One of the leading English language education companies, Pearson, has fully automated International English examinations that overseas students must take before being accepted into university. While computers have been used to grade multiple choice and short answer questions successfully, many people have doubts about the ability of computers to really grasp long answers and complicated concepts.
From The Guardian:
John Bangs, head of education at the National Union of Teachers, said that computers could be useful in many areas of assessment but cautioned against their use in English exams: "I'm very concerned that it would constrain the nature of the questions being asked. You won't pick up nuances by machine and it will trigger a trend to answering narrower questions. It could be a disaster waiting to happen."
A Pearson spokesman told the TES that its system produced the accuracy of human markers while eliminating human elements such as tiredness and subjectivity.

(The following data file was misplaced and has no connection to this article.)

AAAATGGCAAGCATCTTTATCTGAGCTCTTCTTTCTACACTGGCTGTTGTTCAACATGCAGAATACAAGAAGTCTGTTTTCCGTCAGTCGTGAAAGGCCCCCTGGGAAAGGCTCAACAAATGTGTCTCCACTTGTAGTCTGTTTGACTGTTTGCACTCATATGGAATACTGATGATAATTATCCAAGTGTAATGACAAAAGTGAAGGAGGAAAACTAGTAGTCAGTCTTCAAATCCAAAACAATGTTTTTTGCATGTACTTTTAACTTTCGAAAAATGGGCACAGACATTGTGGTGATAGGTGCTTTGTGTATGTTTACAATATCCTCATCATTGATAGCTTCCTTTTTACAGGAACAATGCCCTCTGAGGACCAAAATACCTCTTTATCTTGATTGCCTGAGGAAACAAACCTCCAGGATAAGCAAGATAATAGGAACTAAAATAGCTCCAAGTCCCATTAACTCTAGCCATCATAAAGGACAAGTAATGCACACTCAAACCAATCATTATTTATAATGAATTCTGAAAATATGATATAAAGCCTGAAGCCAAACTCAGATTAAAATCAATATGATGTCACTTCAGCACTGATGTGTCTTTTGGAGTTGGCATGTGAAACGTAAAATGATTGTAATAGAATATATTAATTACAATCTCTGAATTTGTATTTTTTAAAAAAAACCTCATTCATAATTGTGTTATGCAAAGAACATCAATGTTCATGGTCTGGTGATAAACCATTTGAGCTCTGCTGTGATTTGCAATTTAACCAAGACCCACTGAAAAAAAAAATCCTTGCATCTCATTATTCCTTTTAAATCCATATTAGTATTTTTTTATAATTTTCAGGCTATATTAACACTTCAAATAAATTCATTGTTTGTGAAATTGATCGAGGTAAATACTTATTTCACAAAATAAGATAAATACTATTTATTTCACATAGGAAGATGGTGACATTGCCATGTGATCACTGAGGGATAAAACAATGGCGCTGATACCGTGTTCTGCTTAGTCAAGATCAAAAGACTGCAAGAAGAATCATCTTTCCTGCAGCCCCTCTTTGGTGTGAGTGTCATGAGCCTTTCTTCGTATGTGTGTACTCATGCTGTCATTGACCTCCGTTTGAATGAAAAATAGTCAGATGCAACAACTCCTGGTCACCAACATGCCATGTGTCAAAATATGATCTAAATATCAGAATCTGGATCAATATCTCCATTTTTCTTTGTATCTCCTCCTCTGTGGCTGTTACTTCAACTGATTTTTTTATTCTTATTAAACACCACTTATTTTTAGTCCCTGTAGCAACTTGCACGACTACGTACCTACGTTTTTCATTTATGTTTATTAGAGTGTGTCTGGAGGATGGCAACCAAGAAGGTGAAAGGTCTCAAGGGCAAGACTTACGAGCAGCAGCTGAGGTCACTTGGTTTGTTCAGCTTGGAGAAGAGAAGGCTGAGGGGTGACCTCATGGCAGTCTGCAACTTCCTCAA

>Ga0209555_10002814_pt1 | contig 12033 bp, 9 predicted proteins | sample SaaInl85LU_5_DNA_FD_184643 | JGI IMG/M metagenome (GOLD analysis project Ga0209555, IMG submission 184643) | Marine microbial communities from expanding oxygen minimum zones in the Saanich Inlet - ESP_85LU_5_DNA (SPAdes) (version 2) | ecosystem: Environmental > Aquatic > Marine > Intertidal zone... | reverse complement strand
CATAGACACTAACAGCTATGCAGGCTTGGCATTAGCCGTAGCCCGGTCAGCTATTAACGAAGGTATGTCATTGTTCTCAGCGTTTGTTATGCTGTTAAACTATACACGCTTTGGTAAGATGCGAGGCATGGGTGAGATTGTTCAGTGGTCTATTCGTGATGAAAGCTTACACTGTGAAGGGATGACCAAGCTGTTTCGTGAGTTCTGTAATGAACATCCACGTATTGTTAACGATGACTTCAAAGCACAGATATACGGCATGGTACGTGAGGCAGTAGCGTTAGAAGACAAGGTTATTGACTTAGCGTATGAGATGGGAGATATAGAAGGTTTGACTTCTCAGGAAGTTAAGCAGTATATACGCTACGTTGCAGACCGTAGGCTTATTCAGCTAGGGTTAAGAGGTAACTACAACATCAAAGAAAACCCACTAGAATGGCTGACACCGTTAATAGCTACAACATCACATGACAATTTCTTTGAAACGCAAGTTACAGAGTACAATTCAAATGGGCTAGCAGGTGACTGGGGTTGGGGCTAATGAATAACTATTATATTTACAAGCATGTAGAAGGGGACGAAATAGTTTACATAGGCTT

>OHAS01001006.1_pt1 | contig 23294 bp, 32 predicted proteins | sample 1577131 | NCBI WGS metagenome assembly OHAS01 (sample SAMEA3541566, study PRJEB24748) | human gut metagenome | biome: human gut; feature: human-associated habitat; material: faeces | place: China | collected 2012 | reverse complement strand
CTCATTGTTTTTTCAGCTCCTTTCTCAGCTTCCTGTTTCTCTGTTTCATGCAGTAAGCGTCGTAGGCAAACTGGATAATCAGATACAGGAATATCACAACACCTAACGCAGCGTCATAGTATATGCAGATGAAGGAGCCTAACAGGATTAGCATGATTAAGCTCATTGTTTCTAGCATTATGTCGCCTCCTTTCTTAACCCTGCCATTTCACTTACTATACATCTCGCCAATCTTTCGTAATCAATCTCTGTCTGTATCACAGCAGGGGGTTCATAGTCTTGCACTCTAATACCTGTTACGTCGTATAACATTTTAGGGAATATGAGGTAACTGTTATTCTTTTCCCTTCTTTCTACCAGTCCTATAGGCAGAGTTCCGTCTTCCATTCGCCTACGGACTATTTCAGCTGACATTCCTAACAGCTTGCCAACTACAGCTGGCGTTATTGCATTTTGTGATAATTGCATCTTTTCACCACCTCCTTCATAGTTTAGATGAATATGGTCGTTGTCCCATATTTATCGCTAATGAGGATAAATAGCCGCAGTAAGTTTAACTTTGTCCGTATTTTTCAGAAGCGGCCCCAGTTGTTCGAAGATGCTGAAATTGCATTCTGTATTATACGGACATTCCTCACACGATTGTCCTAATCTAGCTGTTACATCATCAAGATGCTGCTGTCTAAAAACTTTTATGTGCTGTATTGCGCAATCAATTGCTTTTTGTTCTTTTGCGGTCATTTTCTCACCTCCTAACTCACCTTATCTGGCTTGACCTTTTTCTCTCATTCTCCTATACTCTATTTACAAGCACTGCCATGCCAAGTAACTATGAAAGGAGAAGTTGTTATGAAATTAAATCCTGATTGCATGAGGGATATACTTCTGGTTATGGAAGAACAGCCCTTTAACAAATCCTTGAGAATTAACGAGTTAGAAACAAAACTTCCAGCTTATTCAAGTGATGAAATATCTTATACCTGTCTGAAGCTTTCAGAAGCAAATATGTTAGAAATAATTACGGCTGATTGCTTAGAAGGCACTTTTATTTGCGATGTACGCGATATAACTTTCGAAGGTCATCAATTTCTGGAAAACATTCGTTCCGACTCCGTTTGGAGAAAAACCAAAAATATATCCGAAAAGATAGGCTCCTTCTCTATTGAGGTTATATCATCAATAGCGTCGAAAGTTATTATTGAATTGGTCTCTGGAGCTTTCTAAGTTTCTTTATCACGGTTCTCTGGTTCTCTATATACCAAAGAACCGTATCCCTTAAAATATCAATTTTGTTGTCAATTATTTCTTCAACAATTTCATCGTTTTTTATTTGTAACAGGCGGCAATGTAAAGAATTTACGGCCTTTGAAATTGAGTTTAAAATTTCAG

Other exam boards said the adoption of computers to mark beyond their current use in multiple choice tests was inevitable. Tim Oates, director of research for Cambridge Assessment, which owns the exam board OCR, said: "It's extremely unlikely that automated systems will not be deployed extensively in educational assessment. The uncertainty is 'when' not 'if'. But all systems need to meet exacting quality criteria and should definitely not be adopted just to make life easier for testing organisations.
It isn't mentioned whether or not there will be ongoing human grading for quality control, or whether there will be any kind of appeals process, but I imagine if I were a student wanting to get into a university in the UK, I would definitely want to make sure I was getting the correct grade. As well as this, effective communication in another language doesn't solely rely on textbook answers.
In related news, according to existing electronic grading systems already in place in US schools, Winston Churchill (too much repetition), Ernest Hemingway ("lack of care in style of writing and vocabulary"), and William Golding ("inaccurate and erratic sentence structure") would not have done very well at school.